Google Bolsters Online Security With Advanced Protection Program

Google is offering an opt-in program for its Advance Protection Program to users who are willing to exchange convenience for stronger email and online security.

Google Advanced Protection

Users who don't mind giving up convenience and ease of use for better online security can now take advantage of a new Advanced Protection Program from Google.

The program is designed specifically for people who are at elevated risk of having their email and other online accounts broken into or spied upon. Google is targeting the enhanced online security service to journalists, election campaign staffers, human rights advocates, high net worth individuals, top corporate executives and others who are inviting targets for hackers, and cyber-spies.

People, who enroll for the program will get what Google describes as the strongest online account protection that the company has to offer. In order to log into a Gmail, Google Drive or YouTube account for instance, a user who has signed up for the program will need to use a special USB key or wireless device.

Instead of simply typing in a password, users will be required to insert a USB key into a computer port or use a wireless Bluetooth Low Energy (BLE) dongle for mobile access. The mandatory two-factor authentication step is required to ensure that an attacker could not access a Google account with merely a password, said Dario Salice, advanced protection product manager at Google in a company blog Oct. 17.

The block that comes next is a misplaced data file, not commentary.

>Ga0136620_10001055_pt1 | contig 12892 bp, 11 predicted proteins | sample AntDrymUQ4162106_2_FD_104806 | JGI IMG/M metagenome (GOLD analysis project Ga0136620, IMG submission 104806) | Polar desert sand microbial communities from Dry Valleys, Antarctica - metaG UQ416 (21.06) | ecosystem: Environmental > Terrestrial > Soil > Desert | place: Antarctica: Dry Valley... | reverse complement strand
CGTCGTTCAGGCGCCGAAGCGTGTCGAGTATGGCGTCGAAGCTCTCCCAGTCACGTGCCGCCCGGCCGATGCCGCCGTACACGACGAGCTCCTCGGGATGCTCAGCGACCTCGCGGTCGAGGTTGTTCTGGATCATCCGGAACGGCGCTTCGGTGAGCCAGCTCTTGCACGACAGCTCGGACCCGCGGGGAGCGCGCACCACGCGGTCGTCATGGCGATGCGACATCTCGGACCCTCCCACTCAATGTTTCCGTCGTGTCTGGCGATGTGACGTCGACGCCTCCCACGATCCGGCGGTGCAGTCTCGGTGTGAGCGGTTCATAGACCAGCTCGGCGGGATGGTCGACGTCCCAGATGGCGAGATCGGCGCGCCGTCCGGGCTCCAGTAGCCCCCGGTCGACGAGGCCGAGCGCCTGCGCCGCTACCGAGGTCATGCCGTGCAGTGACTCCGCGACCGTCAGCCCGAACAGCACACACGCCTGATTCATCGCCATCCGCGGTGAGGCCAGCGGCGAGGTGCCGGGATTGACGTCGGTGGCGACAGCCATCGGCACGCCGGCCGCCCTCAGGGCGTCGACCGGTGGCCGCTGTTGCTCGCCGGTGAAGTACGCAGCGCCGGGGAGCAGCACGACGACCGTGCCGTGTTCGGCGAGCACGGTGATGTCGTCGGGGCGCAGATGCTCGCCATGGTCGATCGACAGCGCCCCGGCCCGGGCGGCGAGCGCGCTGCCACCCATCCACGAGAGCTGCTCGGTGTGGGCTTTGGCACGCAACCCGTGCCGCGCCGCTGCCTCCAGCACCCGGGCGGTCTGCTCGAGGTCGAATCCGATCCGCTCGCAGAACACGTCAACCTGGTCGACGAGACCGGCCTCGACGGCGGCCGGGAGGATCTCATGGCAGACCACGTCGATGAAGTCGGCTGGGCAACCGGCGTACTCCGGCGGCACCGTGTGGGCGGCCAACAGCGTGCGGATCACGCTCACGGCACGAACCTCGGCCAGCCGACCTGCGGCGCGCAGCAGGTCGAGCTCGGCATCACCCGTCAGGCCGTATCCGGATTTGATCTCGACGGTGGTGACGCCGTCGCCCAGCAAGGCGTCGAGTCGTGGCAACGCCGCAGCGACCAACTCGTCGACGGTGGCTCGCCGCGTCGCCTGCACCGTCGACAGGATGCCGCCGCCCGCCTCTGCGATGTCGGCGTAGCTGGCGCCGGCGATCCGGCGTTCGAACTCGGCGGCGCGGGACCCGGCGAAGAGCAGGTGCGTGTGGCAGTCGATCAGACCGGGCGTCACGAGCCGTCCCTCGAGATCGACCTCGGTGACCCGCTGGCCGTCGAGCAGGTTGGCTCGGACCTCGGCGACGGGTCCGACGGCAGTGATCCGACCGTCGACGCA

All non-Google applications and services will be heavily restricted in their ability to access or interact with a user's Gmail or Google Drive account. In fact, for the moment at least, only Google's own applications will be allowed full access to a user's Gmail and Drive. Google will eventually loosen this restriction to allow other applications access as well Salice said, without indicating when that would happen.

The goal in imposing this restriction is to prevent malicious third-party applications from inadvertently accessing data in a user's Google account. For example In May thousands of Google users became victims of a phishing attack when they were lured into clicking on what appeared to be a Google Docs document. Users who opened the document essentially gave attackers permission to access their entire address book and send phishing emails to all their contacts.

Password and account recovery will also be a lot harder for people who opt-in for Google's Advanced Protection Program. Attackers commonly try to gain access to a user's account by impersonating the user and pretending they have been locked out so they can have a recovery password sent to them. To mitigate this risk, Advanced Protection users will be subjected to reviews and requests for additional information on why they might have lost access to their account.

Google has been testing Advanced Protection for the past several weeks and is now rolling it out more broadly. The service is currently available only for consumer accounts.

Anyone with a personal Google Account can sign up for it.

The only requirement is that they need Chrome to sign up because it is the only browser that currently supports the U2F universal second factor standard for Security Keys, Google's Salice said. Users will also need to buy their own U2F compatible USB device and BLE dongle.

Jaikumar Vijayan

Jaikumar Vijayan

Vijayan is an award-winning independent journalist and tech content creation specialist covering data security and privacy, business intelligence, big data and data analytics.